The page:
The term we still use to designate someone's attachment to a particular language, her potentially flawless competence, or the very "place" for her thoughts to emerge in coherent form, is "mother tongue". We take it to be a natural condition of language acquisition, equally valid for every individual speaker, and thus forget that it is a mere metaphorical reference to the "first" language, spoken by what is referred to, with an even more misleading metaphor, a "native" speaker. Throughout history, the use and connotations of the expression "mother tongue" have undergone several changes. In the Middle Ages and Early Modern period, the Latin "lingua materna" referred to the vernaculars in opposition to the learned Latin.
CALL FOR PAPERS
The Fourth Global Forum of Critical Studies
Asking Big Questions Again
23 - 24 October 2015, Lucca, Italy
Deadline for Paper Proposals: 20th of September 2015
The graduate students of The University of Alabama's Department of Modern Languages & Classics, in collaboration with the graduate students of the Department of English and the TESOL program, invite papers for our sixth annual University of Alabama Languages Conference entitled "The Many Tongues of Talk and Tale" to be held February 12-13, 2016 at The Ferguson Center of The University of Alabama.
Proposals about all languages are welcome in, but are not strictly limited to, the following topic strands:
CFP: Facebook Before Facebook
Seminar at American Comparative Literature Association
Harvard University in Cambridge, Massachusetts March 17-20, 2016.
Inspired by Sophie Bessis' La double impasse, this panel invites papers that explore the complex meaning and practice of modernity in the Maghreb, as represented and envisioned in contemporary literature written by women. Some questions to consider: what forms does modernity take and what role does it play in fictional and autobiographical narratives? Are traditions and modernity in some way compatible? Is there a good and a bad way to be modern? Are women able to escape or to embrace modernity? What are the obstacles and associations to it? What are its social and political implications? Who is benefiting from the lack or presence of modernity? Are women proposing new forms of modernity? Which ones?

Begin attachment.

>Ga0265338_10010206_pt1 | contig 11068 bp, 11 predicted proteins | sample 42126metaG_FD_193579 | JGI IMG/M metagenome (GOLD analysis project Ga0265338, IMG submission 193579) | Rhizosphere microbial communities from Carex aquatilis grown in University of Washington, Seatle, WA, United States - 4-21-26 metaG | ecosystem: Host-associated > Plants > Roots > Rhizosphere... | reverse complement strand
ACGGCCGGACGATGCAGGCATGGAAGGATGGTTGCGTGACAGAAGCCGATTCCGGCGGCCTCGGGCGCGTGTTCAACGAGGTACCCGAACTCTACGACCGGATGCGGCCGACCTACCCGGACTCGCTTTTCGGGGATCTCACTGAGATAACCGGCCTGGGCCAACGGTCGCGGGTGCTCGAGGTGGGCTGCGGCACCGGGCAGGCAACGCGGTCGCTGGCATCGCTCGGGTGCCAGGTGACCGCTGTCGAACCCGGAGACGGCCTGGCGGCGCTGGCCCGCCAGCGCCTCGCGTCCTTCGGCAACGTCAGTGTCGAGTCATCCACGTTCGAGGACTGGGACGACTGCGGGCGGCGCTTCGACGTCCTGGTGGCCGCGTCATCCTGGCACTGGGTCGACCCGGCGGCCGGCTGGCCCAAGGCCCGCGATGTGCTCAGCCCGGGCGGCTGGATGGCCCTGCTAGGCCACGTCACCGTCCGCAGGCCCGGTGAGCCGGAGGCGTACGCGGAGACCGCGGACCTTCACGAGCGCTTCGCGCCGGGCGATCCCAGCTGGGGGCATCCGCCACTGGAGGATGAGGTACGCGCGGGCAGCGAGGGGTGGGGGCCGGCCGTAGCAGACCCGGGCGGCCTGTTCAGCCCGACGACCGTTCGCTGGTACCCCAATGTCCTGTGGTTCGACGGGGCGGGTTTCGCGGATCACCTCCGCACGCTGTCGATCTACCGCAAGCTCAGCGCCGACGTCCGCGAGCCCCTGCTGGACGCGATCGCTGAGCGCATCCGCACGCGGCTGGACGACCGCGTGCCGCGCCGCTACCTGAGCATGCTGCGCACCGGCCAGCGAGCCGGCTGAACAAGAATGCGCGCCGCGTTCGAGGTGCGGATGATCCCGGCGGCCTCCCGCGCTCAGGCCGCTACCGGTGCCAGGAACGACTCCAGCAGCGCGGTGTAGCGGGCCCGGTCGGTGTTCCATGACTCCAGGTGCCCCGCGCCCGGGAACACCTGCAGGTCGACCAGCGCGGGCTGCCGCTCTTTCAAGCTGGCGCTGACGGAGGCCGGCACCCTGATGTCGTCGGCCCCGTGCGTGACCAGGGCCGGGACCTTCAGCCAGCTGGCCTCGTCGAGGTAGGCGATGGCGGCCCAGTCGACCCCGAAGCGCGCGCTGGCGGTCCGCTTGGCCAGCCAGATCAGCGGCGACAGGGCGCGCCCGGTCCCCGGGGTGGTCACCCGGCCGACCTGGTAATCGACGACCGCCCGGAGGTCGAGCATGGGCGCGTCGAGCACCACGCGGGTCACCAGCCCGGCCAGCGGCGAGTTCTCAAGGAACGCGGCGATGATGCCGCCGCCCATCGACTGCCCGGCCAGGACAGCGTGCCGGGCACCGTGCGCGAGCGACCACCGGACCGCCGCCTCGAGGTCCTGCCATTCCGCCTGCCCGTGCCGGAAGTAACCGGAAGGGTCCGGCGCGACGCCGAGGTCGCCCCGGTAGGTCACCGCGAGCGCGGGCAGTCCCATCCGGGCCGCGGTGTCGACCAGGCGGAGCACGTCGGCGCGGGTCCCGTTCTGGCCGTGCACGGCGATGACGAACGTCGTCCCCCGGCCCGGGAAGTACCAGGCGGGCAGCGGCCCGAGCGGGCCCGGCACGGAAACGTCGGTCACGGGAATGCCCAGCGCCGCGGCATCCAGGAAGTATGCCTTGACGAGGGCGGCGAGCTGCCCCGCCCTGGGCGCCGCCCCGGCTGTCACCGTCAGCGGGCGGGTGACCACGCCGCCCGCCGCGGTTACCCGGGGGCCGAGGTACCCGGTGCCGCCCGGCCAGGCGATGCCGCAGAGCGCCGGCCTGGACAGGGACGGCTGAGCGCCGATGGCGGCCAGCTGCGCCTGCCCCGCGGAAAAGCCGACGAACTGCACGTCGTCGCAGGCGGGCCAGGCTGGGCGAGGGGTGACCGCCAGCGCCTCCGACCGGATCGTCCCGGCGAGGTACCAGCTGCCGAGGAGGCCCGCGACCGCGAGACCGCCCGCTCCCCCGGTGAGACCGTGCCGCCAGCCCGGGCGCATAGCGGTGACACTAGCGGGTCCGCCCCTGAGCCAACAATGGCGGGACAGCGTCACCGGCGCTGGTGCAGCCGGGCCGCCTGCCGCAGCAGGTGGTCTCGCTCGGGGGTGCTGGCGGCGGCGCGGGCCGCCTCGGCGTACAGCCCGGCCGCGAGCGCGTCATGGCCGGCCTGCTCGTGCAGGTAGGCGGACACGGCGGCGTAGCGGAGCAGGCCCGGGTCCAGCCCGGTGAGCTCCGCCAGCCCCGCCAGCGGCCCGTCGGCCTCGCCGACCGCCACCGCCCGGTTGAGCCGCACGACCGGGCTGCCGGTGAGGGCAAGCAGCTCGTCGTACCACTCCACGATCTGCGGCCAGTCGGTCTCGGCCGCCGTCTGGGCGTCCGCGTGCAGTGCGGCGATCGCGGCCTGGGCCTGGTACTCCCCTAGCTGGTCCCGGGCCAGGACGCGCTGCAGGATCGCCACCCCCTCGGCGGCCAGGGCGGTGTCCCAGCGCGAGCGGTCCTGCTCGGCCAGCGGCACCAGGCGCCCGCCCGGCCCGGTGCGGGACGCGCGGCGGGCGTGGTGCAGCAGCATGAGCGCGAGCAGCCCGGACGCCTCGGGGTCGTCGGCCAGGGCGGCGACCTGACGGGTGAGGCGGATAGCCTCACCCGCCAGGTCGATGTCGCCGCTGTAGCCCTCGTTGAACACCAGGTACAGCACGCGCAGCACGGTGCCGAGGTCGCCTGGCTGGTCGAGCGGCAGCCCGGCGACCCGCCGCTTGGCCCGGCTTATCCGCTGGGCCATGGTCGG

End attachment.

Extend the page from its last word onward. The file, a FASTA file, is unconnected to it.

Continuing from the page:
Volume 2 of Jacques Derrida's The Beast and the Sovereign begins with "I am alone," which can be taken to mean "I am alone in my world, I end with my world, and my world ends with me." Beyond the ends and limits of my world, I remember, anticipate, and imagine other worlds and the worlds of the other; beyond the end and death of my world, I am remembered, anticipated, and imagined in the world of the other. But what of the distance between these worlds? What hospitality does one world show another? How will what was me and mine alone carry on in the care of the other?
This panel explores literary, artistic, and cinematic representations of Francophone African migrants' fictional or autobiographical homecoming narratives since the 1990s. Particular attention will be given to works that emphasize the representation of real or imagined returns. What are the factors, feelings, and challenges determining the actual or symbolic return process? Are returning migrants agents of change in traditional societies? What forms do take the self-reflection process implicit in the returning migrants' readjustments? All interdisciplinary approaches are welcome.
American Comparative Literature Association 2016 Conference
March 17-20, 2016
Deadline for abstracts: Sept 23, 2015
What does love make us do? How is love understood outside of hegemonic contexts?
SF Storyworlds is an interdisciplinary series devoted to the study of science fiction. We take as our starting-point that the genre boundaries surrounding sf have not only evaporated but that, in so doing, sf has also become entangled with the world as it is lived and experienced. Sf is not only good to think with, but it also shapes and informs many of the ways in which we think about the world.